Good news on the marine stewardship front
In an age when Andrew Zimmern has made a show-biz career of gross-out eating by ingesting disgusting and/or live foods, probably including threatened species, as a spectator sport, I often think of foods considered to be Asian delicacies, regardless of how cruel they are to individual creatures of how they harm the planet. Take, for instance, shark fin soup. Shark fisherman catch sharks, cut off their fins and return the bleeding, traumatized (or dead) animals to the sea.
According to a report in The Times (London, not New York), Britain is enacting a ban on what they call “shark-finning, the fishermen’s practice of slicing off a shark’s fins and discarding the body at sea. The move is aimed at preserving the UK’s remaining sharks from destruction by fishermen exploiting Asia’s booming market for shark-fin soup. As usual, moneyed industry lobbyist have weakened earlier EU efforts to curtail such fishing practices.
Environment editor Jonathan Leake wrote: “British-licensed boats kill thousands of the animals each year, targeting species such as hammerheads, mako, threshers and blue sharks, prized for their long tails. Typically, the fishermen cut the fins off the shark and discard the rest of it into the sea. Conservationists say many are still alive and die later in agony. Huw Irranca-Davies, the fisheries minister, said Britain could no longer tolerate the trade and would revoke permits for fin removal.”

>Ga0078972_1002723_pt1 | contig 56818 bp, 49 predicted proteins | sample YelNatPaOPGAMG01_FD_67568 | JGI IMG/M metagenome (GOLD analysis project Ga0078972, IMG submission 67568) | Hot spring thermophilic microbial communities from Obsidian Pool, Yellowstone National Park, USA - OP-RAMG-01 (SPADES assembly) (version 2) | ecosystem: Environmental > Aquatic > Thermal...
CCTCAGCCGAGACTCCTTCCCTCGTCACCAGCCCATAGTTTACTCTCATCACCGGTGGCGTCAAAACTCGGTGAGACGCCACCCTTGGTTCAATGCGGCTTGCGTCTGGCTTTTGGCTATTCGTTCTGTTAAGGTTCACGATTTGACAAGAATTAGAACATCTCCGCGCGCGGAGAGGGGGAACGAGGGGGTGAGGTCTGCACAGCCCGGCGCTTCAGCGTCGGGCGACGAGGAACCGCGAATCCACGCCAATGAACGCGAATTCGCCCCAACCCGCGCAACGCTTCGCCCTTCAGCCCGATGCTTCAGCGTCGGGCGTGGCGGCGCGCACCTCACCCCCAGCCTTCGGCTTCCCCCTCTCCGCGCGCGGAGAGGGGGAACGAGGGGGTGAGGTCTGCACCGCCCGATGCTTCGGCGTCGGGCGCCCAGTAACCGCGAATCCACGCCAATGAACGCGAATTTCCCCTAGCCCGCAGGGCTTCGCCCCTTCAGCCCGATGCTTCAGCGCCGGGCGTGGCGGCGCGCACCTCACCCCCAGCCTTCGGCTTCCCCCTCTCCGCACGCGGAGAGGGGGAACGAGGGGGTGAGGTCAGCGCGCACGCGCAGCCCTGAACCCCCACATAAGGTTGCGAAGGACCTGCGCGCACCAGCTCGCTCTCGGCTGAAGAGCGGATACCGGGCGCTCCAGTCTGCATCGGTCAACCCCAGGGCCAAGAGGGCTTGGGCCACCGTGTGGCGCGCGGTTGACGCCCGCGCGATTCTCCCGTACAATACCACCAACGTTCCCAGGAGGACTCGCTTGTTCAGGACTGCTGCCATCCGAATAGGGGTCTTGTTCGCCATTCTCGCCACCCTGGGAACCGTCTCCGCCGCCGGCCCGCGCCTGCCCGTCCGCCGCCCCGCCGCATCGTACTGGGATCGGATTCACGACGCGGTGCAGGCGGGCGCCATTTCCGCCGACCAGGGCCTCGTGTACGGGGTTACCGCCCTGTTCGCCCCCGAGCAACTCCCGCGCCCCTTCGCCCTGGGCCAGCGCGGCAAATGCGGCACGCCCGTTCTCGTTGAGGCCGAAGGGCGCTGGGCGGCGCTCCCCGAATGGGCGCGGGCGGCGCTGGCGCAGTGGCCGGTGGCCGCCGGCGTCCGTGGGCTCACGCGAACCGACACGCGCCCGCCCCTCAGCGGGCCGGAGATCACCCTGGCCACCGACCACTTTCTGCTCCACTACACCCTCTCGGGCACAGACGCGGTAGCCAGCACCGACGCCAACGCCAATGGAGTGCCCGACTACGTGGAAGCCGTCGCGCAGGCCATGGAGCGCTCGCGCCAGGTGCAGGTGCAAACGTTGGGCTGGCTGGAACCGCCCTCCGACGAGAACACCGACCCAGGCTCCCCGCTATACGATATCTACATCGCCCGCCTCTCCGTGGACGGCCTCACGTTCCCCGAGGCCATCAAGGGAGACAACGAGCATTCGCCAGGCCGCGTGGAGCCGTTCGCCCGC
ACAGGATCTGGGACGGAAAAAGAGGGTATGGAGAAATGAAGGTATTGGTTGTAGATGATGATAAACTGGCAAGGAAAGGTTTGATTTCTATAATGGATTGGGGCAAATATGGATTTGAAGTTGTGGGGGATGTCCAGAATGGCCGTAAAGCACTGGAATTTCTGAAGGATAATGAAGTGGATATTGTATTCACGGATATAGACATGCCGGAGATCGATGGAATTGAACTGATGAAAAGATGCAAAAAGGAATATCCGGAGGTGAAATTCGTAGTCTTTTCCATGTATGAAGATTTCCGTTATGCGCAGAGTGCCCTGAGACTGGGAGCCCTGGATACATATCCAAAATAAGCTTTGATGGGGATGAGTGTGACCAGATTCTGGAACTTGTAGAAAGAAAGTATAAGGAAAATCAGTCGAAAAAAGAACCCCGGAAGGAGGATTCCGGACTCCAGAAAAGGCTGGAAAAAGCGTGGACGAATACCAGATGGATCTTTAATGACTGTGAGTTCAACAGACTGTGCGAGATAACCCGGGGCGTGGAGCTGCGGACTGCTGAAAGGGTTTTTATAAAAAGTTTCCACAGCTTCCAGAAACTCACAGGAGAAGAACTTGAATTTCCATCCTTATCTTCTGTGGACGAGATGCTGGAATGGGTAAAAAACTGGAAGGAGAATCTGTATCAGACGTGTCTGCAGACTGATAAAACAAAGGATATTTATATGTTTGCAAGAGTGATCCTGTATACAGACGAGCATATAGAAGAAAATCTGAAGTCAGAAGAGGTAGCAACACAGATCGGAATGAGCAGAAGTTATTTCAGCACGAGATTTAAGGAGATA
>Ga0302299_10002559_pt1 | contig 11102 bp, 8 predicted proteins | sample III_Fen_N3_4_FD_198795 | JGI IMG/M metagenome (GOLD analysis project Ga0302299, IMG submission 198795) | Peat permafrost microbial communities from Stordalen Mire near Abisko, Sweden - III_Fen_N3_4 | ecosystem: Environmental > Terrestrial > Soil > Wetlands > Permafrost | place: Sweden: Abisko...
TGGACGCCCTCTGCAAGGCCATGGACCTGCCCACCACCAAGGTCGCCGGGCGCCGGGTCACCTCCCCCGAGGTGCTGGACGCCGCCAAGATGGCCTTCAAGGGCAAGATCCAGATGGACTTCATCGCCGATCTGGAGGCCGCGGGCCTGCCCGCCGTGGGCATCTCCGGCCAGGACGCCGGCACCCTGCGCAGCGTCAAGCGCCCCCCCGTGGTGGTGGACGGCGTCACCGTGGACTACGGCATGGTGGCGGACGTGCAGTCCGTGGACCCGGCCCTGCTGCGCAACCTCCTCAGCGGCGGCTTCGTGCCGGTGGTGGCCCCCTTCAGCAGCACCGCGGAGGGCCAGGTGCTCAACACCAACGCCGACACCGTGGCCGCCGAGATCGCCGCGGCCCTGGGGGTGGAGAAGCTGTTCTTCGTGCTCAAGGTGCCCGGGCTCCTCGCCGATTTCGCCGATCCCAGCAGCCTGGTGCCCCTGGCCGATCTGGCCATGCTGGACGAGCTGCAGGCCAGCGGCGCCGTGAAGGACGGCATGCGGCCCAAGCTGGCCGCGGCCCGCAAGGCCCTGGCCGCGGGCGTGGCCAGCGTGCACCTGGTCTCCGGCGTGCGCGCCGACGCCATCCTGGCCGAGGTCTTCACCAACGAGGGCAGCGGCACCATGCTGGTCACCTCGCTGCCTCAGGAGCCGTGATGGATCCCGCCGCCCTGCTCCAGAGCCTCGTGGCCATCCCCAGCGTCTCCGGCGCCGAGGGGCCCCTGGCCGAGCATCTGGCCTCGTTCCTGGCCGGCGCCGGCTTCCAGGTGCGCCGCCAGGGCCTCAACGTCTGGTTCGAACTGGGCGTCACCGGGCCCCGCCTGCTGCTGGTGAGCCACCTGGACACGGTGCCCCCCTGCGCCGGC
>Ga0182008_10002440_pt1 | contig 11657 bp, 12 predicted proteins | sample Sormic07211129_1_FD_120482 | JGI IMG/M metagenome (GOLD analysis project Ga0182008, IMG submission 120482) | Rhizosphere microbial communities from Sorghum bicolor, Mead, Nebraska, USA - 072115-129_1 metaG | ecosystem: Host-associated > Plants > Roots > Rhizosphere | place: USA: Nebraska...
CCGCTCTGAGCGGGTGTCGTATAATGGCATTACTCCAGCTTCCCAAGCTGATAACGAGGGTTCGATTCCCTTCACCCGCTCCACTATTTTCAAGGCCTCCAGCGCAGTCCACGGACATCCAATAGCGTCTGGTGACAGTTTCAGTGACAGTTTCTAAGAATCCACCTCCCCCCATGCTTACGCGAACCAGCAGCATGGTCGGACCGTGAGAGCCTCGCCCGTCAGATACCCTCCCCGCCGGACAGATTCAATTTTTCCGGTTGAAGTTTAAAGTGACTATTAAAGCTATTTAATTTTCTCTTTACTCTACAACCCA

…. “He said: ‘I want the UK to lead the way in helping protect these vulnerable species. By stopping these permits we will ensure that the wasteful practice that sees fins cut from sharks and the bodies left at sea does not happen.’
Fishermen would be required to bring the sharks intact to land before removing their fins, drastically reducing the number they could catch on each trip. Conservationists have long questioned Britain’s support for a practice widely viewed as abhorrent and cruel, especially since the European Union introduced legislation to ban it in 2003. Those rules reduced the trade a little but industry lobbying left it full of loopholes. One clause allowed EU members to grant their vessels special permits to slash fins from the majority of sharks caught, provided a few were landed intact.”
…The trade is driven by the high price of shark fins compared with other fish products. The fins can sell for more than £100 for 1lb. Ali Hood of the Shark Trust, which has led the fight to ban finning, said the British move was welcome but long overdue.”